It's been less than a week since a podcast aired in which Golden State superstar Stephen Curry said he didn't believe the United States had landed on the moon. Now the Warriors guard is using everything short of rocket boosters to walk back those remarks. On Saturday came his latest effort, an Instagram Live conversation with someone who has plenty of firsthand experience with space: retired astronaut Scott Kelly.
"I'm genuinely sorry for how that came across and I want to use this as an opportunity for some positivity," Curry told Kelly, who spent 340 consecutive days aboard the International Space Station in 2015 and 2016, a period of time in orbit that physically changed his DNA.
"When people believe [flat Earth or moon landing conspiracies]," Kelly told Curry, "they believe the other things that are more important like climate change not being real or vaccines and 9/11 being a conspiracy theory."
The two used the cordial conversation mostly to harp on the importance of scientific literacy, but also talked about how Kelly became an astronaut, his year in orbit and NASA's lunar lab.
Before Saturday's live stream, Curry had already accepted an offer from NASA to visit the lunar lab at the Johnson Space Center in Houston. He also gave an effusive interview to ESPN insisting his statement was a joke and that he'd take time to learn about NASA's accomplishments and man's history of space exploration.
"I was silently protesting how stupid it was that people actually took that quote and made it law as, 'Oh my God, he's a fake moon landing truther,' whatever you want to call it, yada, yada, yada," he told ESPN. "So I was silently protesting that part about it, how the story took a life of its own.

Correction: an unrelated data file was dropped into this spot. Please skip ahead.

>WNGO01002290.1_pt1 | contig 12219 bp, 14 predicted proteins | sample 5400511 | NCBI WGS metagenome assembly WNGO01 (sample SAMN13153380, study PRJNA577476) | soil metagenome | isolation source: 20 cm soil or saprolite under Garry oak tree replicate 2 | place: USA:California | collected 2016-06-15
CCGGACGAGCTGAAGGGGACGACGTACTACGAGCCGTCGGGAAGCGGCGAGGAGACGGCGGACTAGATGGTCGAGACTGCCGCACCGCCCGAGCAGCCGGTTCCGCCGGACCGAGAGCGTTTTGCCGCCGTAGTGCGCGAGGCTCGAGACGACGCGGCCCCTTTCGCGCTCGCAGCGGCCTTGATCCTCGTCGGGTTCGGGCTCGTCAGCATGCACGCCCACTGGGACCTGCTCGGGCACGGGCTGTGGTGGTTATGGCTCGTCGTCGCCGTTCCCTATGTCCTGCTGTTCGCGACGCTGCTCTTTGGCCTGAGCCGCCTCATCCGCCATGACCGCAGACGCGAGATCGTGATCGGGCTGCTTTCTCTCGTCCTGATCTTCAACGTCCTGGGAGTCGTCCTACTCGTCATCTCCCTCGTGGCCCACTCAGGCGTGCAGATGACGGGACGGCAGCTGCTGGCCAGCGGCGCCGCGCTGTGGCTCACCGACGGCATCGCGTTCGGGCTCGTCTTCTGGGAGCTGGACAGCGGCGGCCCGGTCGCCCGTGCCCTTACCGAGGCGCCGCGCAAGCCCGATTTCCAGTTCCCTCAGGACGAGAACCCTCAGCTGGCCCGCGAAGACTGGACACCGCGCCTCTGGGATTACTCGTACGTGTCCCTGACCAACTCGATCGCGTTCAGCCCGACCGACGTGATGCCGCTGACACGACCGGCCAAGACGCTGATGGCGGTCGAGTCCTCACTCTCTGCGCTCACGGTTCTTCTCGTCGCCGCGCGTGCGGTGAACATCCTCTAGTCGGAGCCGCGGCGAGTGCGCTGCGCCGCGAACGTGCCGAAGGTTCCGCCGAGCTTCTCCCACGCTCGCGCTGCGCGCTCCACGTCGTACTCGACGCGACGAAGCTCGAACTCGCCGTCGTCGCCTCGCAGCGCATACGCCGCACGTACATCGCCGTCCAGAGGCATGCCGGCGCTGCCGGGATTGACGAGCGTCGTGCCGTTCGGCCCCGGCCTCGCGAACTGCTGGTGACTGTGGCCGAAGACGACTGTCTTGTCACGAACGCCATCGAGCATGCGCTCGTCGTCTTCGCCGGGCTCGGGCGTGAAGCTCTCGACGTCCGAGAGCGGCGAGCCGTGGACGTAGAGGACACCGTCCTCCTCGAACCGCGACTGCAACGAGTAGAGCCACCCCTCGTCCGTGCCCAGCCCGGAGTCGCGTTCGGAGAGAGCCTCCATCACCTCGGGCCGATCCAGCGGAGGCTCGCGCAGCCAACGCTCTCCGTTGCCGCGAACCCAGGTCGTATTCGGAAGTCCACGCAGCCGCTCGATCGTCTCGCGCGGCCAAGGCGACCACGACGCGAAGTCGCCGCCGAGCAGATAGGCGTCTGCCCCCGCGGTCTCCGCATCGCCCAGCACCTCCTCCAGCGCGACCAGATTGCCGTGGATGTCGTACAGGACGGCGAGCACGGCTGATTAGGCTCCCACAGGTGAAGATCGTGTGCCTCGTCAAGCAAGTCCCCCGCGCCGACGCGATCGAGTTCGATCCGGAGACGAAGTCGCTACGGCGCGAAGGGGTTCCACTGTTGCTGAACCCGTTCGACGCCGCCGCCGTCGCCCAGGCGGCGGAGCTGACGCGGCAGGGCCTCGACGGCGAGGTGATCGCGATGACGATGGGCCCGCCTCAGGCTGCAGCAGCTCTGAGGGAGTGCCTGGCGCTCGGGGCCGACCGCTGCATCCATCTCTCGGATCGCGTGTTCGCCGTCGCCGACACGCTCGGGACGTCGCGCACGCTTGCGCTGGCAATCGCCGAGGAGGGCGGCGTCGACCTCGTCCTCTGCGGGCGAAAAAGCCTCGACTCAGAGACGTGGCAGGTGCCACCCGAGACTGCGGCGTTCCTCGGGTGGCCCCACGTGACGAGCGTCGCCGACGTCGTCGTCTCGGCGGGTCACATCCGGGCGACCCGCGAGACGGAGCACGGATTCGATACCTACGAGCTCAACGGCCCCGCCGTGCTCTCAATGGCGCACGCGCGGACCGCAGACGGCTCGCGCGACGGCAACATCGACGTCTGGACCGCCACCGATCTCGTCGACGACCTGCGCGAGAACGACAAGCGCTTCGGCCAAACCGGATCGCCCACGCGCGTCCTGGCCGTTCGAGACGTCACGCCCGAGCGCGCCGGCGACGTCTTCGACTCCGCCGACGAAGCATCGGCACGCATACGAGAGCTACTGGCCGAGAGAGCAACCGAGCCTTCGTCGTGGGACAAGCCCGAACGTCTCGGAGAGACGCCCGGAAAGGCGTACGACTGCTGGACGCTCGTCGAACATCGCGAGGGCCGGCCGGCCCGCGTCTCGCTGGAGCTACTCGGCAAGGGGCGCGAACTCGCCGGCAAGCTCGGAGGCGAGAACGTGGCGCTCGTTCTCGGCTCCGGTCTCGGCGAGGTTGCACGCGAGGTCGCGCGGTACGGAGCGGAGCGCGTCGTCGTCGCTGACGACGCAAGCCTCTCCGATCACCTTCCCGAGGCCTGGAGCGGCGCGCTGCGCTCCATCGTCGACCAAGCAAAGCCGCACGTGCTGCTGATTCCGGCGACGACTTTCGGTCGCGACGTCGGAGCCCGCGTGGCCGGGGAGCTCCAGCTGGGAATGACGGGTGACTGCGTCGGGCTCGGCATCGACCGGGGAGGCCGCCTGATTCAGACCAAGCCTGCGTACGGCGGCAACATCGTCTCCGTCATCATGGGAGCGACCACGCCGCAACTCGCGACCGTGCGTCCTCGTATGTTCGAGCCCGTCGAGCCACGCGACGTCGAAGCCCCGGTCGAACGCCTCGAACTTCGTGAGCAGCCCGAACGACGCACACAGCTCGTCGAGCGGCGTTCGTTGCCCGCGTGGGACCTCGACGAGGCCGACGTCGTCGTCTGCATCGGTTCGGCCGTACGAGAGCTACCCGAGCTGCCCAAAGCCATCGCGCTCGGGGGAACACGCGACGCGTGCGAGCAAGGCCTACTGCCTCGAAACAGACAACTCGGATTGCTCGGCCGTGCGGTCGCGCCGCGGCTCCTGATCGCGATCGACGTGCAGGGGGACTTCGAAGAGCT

"But in terms of the reaction that I've gotten, I am definitely going to take [NASA] up on their offer. I am going to educate myself firsthand on everything that NASA has done and shine a light on their tremendous work over the years. And hopefully people understand that education is power, informing yourself is power."
Still, the episode drew widespread ridicule and reminders of when Boston Celtics guard Kyrie Irving declared the Earth was flat. ESPN's Tony Kornheiser and Michael Wilbon compared Curry's statement to slavery and Holocaust denialism.
In a game Friday night, the Sacramento Kings played video of astronauts walking on the moon during Golden State player introductions to make fun of the Warriors' guard.
The comments on the podcast were a shock coming from Curry, who has often engaged on political and cultural issues in a perceptive manner. That persona was back on display in the informal interview with Kelly.
Curry hinted that his visit will likely come in mid-March, when the Warriors with be in Houston for their regular season finale.
"I think you can expect a great reception," Kelly said.
The Washington Post
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